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Review: Stephen Kings ‘It’ plays Goonies with horror flick


Pennywise will rip into you with his piranha type fangs, do a little jig, then bring your worst nightmare to your door; don’t let your guard down kids, this clown won’t stop until he’s fed. But when you slash horror with comedy, does the fear of ‘It’ float away or are you still able to jump out of your skin?

It sounds ridiculous, but if King and Spielberg had a film baby this is pretty much what It would look like, I swear I walked in on a rip off 80’s movie, where before Molly Ringwald herself could say a word, a clown got staked in the head.

What I hear you say, what? Indeed. So let’s jump right into this strange mash-up of a horror, and see if we can make sense of it all. The film starts with a young boy called George running after a paper boat made by his best, best friend and brother, which slips out of his reach and into a gutter, but guess who’s there to catch it? Yep, none other than a buck tooth, dribbling Pennywise – who would be later labelled It by some nerdy kids, from where it’s set in Derry, Maine.

The encounter by the bulbous chalk headed clown played by Bill Skarsgard is to be one of many, shapeshifting and hovering in the dark, waiting to feed off an innocent child’s fear, by frightening the bejesus out them with their own worst nightmare. This would happen every 27 years, so why was it different this time?

Well, when the bullied, outsider Derry kids, are faced with what they first believe to be hallucinations, they decide to take the relentless clown on, and with their formulaic Spice boy type personalities. Bill the brave, Ben the podgy kid- resembling a cute and well-read James Corden, traumatised Mike, neurotic Eddie, average Stanley, wisecracking Richie, and phew, let’s not forget stake stabber, and amber crush Beverly Marsh. It’s literally like watching The Goonies only there’s a lot more kids, with a lot more blood, and a loony-toon clown popping up when you least expect it.

The remake of a remake was always going to be hard for director Andy Muschietti, to adapt this well-known Stephen King novel, he knows he’s dealing with too much of a sophisticated crowd to do things the generic way. So by reigning the boys in -especially bad mouthed Richie- he adds a dose of light relief, kind of saying ‘We get that you, get it’ but here’s something else, humour. But the thing is, if you can’t replicate or better the sentiment of Wes Cravens 90’s classic film ‘Scream’, the first one- forget about the sequels- with spoils of laughter and unadulterated self-aware punchiness, then don’t try at all.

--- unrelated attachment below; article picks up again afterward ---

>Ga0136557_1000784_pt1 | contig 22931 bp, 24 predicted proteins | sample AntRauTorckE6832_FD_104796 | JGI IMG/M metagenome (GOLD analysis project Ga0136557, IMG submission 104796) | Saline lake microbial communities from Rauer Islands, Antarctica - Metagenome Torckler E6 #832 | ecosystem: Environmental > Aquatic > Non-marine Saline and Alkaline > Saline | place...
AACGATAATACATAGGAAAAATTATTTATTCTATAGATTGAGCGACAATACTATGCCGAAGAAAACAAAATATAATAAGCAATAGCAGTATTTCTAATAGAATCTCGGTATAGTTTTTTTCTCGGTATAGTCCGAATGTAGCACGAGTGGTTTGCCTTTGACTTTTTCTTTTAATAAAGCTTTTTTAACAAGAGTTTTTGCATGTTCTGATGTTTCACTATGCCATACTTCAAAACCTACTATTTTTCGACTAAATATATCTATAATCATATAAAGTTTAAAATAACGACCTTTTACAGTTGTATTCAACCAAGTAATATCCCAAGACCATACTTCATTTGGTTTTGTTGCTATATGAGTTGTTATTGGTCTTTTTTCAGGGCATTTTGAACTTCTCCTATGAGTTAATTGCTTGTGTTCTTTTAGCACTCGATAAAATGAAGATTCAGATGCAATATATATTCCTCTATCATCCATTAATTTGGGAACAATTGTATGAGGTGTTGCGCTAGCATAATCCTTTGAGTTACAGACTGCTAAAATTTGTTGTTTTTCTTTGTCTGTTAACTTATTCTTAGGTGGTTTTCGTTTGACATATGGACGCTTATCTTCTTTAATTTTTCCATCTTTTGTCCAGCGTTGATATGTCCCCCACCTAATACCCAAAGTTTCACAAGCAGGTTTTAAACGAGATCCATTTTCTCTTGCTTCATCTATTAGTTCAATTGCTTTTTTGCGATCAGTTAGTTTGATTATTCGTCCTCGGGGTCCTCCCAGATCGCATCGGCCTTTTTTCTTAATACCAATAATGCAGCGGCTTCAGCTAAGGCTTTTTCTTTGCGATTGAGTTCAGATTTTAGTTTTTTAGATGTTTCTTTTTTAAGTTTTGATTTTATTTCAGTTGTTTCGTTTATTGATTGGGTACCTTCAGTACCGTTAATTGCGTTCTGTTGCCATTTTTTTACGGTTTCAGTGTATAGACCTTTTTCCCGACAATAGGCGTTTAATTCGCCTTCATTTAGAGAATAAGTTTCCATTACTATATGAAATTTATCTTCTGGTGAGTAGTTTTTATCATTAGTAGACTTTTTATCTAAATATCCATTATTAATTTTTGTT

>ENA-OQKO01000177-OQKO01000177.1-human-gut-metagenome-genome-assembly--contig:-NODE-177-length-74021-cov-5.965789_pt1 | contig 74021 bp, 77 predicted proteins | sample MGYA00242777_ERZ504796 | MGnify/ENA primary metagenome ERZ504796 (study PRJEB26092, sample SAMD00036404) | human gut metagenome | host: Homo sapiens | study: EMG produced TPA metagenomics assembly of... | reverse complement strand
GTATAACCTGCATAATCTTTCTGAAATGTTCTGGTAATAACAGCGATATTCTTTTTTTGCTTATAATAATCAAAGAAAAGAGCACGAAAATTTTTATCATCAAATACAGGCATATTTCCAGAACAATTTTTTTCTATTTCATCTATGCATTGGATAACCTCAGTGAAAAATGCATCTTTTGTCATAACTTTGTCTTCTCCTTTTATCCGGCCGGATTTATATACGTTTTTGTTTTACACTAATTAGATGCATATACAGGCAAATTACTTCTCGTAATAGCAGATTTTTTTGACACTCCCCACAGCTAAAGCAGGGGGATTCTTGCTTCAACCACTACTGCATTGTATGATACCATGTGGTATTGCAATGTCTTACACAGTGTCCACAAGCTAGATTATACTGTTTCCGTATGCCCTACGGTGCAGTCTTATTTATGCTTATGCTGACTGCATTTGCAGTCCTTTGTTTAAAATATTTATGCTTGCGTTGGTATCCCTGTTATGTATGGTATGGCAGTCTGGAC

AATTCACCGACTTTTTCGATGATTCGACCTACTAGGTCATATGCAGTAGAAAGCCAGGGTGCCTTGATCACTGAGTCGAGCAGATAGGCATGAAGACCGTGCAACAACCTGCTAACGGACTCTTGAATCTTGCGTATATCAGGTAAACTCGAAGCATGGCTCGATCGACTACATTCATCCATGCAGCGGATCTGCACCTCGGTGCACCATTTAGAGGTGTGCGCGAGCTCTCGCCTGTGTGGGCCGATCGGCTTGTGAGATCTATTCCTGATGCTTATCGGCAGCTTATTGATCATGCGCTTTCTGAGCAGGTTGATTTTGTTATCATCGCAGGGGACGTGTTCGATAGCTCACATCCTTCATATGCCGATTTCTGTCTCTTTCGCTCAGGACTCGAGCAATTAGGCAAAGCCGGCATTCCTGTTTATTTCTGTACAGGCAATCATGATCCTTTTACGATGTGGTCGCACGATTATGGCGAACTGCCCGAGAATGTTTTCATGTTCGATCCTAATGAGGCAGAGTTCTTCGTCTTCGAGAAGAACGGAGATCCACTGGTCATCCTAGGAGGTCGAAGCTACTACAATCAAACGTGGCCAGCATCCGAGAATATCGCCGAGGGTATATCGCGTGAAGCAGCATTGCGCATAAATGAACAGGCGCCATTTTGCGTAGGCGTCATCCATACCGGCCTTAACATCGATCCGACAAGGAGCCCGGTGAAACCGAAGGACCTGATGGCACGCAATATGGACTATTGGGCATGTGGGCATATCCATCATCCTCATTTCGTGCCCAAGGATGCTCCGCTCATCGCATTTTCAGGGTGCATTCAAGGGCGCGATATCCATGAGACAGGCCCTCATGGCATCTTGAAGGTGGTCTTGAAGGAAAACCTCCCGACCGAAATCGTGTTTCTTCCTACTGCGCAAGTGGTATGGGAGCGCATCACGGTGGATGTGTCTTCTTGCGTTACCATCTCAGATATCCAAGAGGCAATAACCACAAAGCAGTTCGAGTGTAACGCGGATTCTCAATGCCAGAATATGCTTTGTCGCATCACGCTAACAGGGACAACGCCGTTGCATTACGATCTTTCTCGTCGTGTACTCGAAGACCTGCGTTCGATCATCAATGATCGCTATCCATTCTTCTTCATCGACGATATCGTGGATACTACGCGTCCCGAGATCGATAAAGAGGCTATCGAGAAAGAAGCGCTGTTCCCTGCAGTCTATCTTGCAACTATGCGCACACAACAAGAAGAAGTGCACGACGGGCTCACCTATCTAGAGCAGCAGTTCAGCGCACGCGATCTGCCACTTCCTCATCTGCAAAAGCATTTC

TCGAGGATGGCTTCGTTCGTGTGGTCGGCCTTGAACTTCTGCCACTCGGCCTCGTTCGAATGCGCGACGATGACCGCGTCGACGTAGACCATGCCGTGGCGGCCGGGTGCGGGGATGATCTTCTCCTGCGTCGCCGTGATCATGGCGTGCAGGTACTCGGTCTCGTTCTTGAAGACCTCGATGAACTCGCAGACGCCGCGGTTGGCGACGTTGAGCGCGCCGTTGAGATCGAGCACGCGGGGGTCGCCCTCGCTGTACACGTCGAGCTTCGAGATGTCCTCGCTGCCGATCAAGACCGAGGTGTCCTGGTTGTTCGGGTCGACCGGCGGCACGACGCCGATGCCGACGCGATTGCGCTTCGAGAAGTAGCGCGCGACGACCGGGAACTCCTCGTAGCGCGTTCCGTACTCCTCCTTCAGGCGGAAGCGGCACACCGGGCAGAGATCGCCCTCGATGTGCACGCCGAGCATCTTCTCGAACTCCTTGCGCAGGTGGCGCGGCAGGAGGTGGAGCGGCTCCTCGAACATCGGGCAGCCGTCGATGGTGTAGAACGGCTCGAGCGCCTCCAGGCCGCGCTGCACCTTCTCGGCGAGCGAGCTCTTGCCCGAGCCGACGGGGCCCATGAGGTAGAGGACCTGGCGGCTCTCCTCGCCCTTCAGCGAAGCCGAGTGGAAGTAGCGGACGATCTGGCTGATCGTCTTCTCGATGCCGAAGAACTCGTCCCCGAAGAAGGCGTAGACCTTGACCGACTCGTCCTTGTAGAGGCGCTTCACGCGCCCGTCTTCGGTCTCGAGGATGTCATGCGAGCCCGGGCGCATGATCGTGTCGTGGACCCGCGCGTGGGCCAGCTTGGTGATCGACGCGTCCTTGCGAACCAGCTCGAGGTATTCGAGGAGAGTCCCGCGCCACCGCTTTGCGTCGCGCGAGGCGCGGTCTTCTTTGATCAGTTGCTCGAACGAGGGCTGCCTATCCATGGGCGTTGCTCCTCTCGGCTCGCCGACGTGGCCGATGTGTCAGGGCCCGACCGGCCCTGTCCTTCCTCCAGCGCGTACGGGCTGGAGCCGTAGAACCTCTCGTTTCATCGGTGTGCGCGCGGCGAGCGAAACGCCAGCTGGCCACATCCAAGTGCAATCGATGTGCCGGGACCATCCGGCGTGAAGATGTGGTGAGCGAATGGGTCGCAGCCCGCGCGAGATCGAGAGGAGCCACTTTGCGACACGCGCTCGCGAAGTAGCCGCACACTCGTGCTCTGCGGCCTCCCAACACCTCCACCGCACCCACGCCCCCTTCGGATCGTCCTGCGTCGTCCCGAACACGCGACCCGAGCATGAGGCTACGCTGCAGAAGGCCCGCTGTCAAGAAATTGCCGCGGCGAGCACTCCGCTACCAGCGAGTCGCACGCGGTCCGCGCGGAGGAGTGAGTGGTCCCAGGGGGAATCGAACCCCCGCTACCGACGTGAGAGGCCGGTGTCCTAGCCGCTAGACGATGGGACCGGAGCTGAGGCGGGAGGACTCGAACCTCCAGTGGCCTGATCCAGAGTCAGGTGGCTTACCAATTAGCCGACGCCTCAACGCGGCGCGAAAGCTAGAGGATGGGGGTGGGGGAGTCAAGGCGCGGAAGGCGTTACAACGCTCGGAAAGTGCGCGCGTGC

Because that something else, only proceeds to forfeit the horror, the psychological thrill if you like; and for a person who’s genuinely scared of their own shadow, I not only expected -but in a way hoped to be squirming deep down in my seat, deliciously frightened out of my wits, and shaking at the prospect of It whispering in my ear ‘Are you ready to float?’

But instead I heard laughter in the auditorium at how silly it was, at how utterly unconvincing the scenes were becoming, and unravelling, and even before the credits rolled I headed for the door. O.k, that maybe a little unjust- I mean, it wasn’t as if the film didn’t make me jump, but let’s be honest I was never going to get high enough to float either, so what would be the point.

Here’s a very funny clip of Tim Curry talking about the boy [George] he scared, as the infamous clown in the 90’s t.v adaptation of the novel It.

Sabrina Bramble

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